Because it can represent a point, but also a distance or anything else with two coordinates. Thus, Vector is the only name which is abstract enough to match this definition.

Quote
Methods like getLength(), getLengthSq() and normalize() are necessary for serious game programming.

Of course. But "should it be integrated to SFML?" is a different question.

Quote
I thought SFML would be a C++ library...

C++ doesn't mean "everything is an object". Would you say that the standard library, with all its generic non-member functions, is not C++? In C++, free functions can be part of a class API and are sometimes a better/clever design choice.

By the way, this topic has already been debated, so please don't start a new endless discussion
Laurent Gomila - SFML developer

TyRoXx

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FS#82 - Add functions to sf::Vector2
« Reply #5 on: July 12, 2010, 04:12:42 pm »
Quote from: "Laurent"
Quote
Methods like getLength(), getLengthSq() and normalize() are necessary for serious game programming.

Of course. But "should it be integrated to SFML?" is a different question.

There is no reason not to integrate it.

Quote from: "Laurent"
Quote
I thought SFML would be a C++ library...

C++ doesn't mean "everything is an object". Would you say that the standard library, with all its generic non-member functions, is not C++? In C++, free functions can be part of a class API and are sometimes a better/clever design choice.

I would not say that and I did not say it. Free functions CAN be in an API, but they should not if there is an alternative. Generic algorithms like std::for_each have to be global, but a function for calculating a vector's length is not generic only because Vector2 is a template. Just do not pollute the sf namespace with specific functions for this and that. Classes are not only for combining variables into a single one.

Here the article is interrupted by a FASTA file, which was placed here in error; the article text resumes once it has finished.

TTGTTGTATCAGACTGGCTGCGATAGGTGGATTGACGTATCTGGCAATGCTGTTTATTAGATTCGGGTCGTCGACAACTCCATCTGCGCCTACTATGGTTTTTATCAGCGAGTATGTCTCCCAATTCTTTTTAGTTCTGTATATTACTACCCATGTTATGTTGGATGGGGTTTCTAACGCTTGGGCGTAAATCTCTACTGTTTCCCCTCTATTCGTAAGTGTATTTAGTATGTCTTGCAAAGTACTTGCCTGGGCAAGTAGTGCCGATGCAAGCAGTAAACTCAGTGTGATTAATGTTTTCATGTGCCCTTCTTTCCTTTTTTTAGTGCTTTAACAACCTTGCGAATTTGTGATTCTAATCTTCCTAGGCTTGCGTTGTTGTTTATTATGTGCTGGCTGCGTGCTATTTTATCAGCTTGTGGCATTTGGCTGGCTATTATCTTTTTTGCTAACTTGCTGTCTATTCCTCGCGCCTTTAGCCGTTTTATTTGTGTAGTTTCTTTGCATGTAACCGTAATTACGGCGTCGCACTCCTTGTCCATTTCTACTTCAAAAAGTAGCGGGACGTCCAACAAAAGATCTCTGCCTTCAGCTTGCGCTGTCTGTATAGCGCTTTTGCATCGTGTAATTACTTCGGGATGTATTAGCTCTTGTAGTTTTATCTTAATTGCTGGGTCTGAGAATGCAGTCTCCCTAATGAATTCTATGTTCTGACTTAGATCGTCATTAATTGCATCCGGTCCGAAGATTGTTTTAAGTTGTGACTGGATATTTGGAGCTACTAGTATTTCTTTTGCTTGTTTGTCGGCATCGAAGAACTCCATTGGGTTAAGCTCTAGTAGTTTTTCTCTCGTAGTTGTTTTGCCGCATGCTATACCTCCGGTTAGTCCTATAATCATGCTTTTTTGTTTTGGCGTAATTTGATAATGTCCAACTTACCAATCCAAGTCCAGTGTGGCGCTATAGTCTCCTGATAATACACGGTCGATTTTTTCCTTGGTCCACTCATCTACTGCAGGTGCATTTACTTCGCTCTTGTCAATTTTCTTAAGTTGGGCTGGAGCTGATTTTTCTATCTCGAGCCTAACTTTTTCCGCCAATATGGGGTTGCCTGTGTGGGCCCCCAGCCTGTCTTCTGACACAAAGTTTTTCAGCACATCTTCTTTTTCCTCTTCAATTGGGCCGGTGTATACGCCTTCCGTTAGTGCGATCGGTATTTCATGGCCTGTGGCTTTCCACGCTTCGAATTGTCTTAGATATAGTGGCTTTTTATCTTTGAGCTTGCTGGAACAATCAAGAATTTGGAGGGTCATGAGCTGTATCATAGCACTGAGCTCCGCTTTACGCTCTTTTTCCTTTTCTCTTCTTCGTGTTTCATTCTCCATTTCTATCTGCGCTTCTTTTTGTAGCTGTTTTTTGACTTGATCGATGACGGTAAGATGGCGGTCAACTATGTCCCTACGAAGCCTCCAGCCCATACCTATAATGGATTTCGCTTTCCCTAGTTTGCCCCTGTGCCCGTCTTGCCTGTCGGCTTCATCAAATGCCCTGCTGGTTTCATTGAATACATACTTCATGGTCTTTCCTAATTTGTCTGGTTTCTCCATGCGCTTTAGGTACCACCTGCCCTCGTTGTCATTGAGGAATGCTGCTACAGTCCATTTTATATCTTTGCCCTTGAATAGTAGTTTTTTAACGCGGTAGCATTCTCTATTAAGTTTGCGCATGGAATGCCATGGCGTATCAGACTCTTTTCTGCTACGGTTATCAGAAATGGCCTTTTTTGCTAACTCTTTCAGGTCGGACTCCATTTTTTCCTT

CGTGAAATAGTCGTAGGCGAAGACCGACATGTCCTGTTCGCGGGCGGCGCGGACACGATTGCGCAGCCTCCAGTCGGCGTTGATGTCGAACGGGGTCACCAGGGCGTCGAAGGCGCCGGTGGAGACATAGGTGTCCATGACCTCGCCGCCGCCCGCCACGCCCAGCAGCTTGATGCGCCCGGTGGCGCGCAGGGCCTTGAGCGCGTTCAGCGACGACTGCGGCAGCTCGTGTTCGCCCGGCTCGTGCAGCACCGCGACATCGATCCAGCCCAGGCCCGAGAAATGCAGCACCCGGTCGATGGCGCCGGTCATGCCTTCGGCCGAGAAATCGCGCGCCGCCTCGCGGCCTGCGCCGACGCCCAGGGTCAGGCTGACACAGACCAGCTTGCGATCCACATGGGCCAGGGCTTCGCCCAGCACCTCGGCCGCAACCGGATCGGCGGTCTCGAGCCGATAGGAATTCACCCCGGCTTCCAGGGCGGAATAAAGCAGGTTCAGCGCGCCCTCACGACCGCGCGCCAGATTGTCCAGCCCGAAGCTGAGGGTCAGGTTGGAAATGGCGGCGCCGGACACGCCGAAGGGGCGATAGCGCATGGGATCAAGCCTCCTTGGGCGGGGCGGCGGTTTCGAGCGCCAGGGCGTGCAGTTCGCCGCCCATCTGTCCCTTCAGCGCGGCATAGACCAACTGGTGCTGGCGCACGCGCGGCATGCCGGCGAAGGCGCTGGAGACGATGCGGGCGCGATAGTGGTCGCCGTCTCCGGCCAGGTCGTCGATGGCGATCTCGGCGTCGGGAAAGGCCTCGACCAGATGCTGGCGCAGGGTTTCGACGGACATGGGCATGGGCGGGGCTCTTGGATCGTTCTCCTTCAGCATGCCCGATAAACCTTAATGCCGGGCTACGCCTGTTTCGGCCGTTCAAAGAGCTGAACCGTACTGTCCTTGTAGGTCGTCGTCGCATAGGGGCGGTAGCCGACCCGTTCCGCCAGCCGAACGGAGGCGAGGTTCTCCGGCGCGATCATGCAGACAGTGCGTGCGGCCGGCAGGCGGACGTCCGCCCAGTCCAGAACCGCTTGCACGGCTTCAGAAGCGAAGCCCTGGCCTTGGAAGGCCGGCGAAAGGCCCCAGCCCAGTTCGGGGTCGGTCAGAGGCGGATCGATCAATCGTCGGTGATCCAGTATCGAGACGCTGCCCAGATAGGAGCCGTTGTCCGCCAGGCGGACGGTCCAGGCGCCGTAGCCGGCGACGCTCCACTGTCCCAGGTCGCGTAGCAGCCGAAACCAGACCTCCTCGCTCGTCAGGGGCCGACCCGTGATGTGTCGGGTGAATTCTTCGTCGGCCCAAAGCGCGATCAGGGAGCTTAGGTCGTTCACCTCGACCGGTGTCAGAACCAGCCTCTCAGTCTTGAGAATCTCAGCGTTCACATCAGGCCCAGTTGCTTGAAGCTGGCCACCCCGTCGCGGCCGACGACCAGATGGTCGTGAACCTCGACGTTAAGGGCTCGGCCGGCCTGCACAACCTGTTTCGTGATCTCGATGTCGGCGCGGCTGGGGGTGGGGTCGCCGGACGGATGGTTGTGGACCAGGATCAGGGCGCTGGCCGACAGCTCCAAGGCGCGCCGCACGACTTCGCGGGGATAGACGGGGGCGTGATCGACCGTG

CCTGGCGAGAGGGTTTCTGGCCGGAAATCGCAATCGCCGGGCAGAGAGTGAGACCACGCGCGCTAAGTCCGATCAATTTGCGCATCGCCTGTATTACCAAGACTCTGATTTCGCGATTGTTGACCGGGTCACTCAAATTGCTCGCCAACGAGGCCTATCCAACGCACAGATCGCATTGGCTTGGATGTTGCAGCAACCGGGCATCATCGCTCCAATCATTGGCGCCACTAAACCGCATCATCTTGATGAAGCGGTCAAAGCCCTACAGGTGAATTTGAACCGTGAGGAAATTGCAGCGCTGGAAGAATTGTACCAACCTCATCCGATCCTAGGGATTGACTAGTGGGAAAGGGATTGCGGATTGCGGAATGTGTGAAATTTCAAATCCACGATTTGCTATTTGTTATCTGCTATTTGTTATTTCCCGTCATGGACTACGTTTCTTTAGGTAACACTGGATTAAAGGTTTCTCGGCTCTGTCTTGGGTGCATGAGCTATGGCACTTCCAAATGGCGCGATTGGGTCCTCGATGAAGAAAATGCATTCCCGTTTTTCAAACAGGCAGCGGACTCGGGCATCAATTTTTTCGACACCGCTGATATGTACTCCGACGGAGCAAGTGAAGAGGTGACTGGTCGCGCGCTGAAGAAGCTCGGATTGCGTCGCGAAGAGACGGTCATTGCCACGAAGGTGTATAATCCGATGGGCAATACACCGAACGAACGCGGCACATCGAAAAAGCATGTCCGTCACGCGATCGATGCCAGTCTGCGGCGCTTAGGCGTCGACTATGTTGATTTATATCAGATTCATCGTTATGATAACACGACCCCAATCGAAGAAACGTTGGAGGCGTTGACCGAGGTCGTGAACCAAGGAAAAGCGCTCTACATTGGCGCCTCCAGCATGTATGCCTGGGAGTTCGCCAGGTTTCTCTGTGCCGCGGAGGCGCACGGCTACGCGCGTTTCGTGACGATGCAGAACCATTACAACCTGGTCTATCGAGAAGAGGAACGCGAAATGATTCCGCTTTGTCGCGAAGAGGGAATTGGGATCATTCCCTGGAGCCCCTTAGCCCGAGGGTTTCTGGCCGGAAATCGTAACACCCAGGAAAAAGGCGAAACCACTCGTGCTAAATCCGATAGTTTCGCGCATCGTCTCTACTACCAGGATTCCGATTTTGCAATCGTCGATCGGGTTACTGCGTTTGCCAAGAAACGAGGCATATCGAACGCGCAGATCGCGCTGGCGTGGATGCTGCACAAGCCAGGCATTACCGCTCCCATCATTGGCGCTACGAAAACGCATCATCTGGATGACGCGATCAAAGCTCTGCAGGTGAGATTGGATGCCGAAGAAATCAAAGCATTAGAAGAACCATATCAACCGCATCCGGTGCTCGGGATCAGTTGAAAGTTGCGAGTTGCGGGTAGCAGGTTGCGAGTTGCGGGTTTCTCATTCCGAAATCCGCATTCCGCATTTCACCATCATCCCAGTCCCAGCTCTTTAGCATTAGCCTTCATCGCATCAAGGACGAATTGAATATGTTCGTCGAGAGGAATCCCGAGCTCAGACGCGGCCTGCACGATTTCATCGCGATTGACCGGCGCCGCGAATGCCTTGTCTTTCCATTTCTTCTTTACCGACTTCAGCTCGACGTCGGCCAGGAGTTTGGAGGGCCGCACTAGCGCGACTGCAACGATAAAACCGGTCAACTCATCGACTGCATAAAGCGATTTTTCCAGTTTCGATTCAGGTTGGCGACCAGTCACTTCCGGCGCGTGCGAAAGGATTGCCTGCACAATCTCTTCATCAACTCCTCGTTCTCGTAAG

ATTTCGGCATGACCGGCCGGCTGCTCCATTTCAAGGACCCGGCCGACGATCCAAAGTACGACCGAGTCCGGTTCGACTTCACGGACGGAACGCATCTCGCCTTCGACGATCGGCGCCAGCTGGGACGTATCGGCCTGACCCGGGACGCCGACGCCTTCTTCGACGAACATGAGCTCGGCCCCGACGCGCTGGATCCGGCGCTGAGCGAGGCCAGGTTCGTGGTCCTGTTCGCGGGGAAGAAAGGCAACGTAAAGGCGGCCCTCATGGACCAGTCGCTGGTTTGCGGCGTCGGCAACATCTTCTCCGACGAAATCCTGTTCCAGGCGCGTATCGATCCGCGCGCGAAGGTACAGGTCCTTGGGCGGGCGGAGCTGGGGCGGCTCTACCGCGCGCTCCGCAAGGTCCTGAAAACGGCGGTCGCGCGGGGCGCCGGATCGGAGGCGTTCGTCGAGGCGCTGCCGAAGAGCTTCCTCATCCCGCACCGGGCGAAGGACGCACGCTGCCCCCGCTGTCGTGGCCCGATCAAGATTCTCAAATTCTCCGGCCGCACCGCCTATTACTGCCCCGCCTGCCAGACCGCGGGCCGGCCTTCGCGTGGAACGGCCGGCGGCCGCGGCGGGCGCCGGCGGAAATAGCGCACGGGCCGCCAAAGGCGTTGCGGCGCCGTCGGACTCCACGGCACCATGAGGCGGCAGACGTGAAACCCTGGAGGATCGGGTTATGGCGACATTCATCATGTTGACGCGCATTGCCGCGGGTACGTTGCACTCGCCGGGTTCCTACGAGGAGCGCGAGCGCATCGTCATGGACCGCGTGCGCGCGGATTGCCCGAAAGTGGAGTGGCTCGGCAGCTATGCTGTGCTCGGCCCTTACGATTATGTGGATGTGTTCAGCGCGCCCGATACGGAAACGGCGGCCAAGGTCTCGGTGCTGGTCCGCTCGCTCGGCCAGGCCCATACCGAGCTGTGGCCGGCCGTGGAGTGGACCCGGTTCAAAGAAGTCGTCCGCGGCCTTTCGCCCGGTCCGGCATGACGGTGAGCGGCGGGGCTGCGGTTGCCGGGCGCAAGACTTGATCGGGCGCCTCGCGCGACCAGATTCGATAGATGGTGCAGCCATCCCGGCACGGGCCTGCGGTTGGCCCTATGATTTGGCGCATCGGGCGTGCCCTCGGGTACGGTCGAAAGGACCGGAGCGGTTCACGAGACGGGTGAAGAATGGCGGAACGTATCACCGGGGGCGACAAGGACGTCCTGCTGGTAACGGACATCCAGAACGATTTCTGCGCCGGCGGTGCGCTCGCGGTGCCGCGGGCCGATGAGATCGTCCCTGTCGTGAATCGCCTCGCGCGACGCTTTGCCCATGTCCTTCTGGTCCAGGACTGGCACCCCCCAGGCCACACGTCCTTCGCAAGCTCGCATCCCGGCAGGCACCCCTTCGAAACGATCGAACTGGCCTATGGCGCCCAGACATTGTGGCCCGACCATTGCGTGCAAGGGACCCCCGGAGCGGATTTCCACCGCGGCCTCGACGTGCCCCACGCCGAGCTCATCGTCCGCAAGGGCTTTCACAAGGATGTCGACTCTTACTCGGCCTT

Why is
Code: [Select]
`cout << getVectorLength(Vector2f(10, 20)) << endl;`
better than
Code: [Select]
`cout << Vector2f(10, 20).getLength() << endl;`
?

Nexus

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FS#82 - Add functions to sf::Vector2
« Reply #6 on: July 12, 2010, 09:33:38 pm »
Quote from: "TyRoXx"
There is no reason not to integrate it.
There are many reasons, although they may be not obvious to the average user, who doesn't have to care about designing a consistent, well-thought API. If you take a look at the discussions at my link posted above, you'll find a lot of explanations.

Quote from: "TyRoXx"
Free functions CAN be in an API, but they should not if there is an alternative.
Why should they not?

Quote from: "TyRoXx"
Generic algorithms like std::for_each have to be global, but a function for calculating a vector's length is not generic only because Vector2 is a template.
The decision between global and member functions doesn't primarily depend on the use of templates. Reusability is just one criterion (and can also be achieved by other abstraction features).

Quote from: "TyRoXx"
Why is [a free function] better than [a member function]?
To give you a general answer, you have more flexibility in many cases. To count some of them:
• Global functions aren't limited to classes, they can be used for scalar types as well.
• They can be overloaded for different object types.
• They take implicit object conversions into account.
• They increase encapsulation since they don't have direct access to all class members.
• They can be written as templates once and be reused for multiple classes.